For Tane's Rest to become financially sustainable we need to consider our options about how we might generate an income from the property. We have space on the flat valley floor and we have pine trees on the steep slopes.
Logging the pine trees will eventually generate income but not for two more decades. We have unfenced boundaries and no reliable water supply so income from livestock is just not practical. It's easy to see what we can't do. It's harder to see what we can do.
Providing visitor accommodation might be possible but would require significant investment to get going. Kanuka honey from the native forest might be possible but we have no easy access to the main area of the forest to service the number of hives needed to give us volume production. It's easy to see what we could do. It's harder to see what we should do.
What we need is an activity that can generate a financial surplus after costs, can utilise the resources that are easiest to access, can be established with low capital expenditure and can be got going without significant lead time. It also needs to fit with our periodic visits to the property so shouldn't need constant daily work.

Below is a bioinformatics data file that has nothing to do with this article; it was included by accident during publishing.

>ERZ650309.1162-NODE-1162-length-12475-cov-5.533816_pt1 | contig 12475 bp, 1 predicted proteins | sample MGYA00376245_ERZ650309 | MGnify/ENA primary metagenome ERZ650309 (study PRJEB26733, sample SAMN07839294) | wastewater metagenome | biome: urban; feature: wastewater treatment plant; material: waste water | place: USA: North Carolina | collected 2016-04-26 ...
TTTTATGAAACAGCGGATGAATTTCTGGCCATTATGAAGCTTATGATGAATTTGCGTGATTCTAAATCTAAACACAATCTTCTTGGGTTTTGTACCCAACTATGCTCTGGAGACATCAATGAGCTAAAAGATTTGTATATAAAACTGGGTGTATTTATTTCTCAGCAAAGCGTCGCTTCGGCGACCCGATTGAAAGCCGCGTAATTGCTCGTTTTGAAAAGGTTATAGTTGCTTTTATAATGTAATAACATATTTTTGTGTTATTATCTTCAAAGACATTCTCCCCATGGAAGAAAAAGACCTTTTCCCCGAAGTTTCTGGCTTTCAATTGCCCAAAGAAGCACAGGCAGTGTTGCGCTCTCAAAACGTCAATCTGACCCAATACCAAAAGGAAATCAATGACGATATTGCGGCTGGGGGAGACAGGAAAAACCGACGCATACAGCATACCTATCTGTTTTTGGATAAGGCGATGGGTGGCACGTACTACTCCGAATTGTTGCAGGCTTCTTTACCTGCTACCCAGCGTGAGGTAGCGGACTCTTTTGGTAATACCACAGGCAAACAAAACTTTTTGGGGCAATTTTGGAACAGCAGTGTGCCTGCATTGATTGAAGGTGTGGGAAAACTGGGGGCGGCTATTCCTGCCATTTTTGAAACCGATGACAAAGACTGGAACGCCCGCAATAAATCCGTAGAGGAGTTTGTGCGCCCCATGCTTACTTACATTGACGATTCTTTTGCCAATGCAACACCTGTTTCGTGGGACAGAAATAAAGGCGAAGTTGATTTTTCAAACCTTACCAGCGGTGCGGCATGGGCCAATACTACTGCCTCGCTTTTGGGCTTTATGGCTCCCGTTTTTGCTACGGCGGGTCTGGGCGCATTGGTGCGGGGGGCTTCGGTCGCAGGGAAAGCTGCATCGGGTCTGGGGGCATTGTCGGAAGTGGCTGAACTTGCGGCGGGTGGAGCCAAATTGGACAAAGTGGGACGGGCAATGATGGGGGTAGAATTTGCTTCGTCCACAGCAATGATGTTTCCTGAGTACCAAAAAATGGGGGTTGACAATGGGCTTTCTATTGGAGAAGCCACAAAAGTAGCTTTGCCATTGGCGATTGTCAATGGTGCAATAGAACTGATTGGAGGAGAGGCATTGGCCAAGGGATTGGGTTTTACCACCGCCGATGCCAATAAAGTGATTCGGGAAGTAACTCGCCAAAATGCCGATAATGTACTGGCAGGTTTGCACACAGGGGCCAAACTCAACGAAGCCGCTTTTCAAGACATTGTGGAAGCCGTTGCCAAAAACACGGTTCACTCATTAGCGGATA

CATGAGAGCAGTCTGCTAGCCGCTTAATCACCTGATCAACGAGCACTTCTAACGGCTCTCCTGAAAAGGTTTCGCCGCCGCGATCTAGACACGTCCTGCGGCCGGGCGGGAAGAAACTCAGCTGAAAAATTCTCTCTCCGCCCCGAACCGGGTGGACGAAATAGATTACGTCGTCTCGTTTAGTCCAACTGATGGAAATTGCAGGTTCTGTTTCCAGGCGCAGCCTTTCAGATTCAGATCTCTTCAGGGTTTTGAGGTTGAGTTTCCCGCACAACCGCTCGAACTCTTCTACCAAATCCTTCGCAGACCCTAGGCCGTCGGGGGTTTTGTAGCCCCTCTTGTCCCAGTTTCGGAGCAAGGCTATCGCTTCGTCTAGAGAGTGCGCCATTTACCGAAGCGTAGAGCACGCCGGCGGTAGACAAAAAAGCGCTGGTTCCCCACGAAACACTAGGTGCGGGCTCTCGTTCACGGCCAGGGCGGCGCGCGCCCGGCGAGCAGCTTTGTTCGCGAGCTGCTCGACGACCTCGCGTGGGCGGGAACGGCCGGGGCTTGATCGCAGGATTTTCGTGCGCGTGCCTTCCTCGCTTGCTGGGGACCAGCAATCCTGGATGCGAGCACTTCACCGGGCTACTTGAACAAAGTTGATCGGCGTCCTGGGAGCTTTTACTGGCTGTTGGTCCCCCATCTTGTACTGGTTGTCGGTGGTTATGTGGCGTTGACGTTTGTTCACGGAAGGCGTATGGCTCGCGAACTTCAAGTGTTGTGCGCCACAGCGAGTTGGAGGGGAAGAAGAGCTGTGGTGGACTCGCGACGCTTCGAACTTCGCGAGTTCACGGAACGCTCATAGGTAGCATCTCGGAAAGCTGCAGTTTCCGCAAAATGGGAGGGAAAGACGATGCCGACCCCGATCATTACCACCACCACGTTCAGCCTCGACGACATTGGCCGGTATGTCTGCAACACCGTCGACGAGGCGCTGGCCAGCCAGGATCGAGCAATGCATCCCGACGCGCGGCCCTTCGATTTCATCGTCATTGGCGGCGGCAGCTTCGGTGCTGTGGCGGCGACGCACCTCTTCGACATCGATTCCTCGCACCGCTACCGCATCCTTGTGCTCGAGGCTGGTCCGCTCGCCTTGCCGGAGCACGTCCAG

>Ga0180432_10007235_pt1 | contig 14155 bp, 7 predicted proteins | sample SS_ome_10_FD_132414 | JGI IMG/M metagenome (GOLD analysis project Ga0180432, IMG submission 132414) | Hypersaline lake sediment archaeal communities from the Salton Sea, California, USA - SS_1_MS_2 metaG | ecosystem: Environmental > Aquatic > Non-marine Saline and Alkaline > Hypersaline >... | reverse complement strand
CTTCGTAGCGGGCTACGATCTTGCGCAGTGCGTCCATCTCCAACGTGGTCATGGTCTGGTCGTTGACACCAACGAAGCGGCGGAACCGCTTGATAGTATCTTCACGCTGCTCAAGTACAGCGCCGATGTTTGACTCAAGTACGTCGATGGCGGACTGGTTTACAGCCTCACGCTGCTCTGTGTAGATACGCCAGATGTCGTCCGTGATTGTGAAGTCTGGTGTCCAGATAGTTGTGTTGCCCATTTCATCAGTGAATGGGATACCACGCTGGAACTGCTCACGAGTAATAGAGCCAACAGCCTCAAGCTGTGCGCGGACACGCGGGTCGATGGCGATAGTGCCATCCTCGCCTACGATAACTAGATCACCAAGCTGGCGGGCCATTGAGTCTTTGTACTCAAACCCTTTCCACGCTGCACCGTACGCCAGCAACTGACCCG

Two things seem to satisfy these criteria. The first is to establish a poplar nursery to grow poplar poles for hill country farmers who use them to stabilise steep country and recent slips. Being on the East Cape there is no shortage of that terrain, however, Regional Council's already supply subsidised poplar poles to farmers.
With around five hectares of pine trees that will soon need pruning and thinning, the second is to use the waste pine foliage to extract essential oil using steam distillation. Certainly we have no shortage of wood to heat water to produce steam then once we prove our skills we could diversify to other essential oils. Kanuka immediately springs to mind but increasingly the essential oils of other native plants are also being used. Kawakawa is an example that people are using to craft skincare products.
So maybe poplars and pine needles are the first stepping stones on the journey towards making Tane's Rest financially sustainable. It's easy to see what we should do, now we just have to do it.
This blog is the ongoing story of our piece of paradise on the East Cape we have named Tāne's Rest. Visit our About pages to read more about our project, and feel free to leave a comment on any of our posts.
Uawa County existed for 45 years from 1 December 1918 to 1 April 1964 before merging with Cook County. Click on the map to download a copy.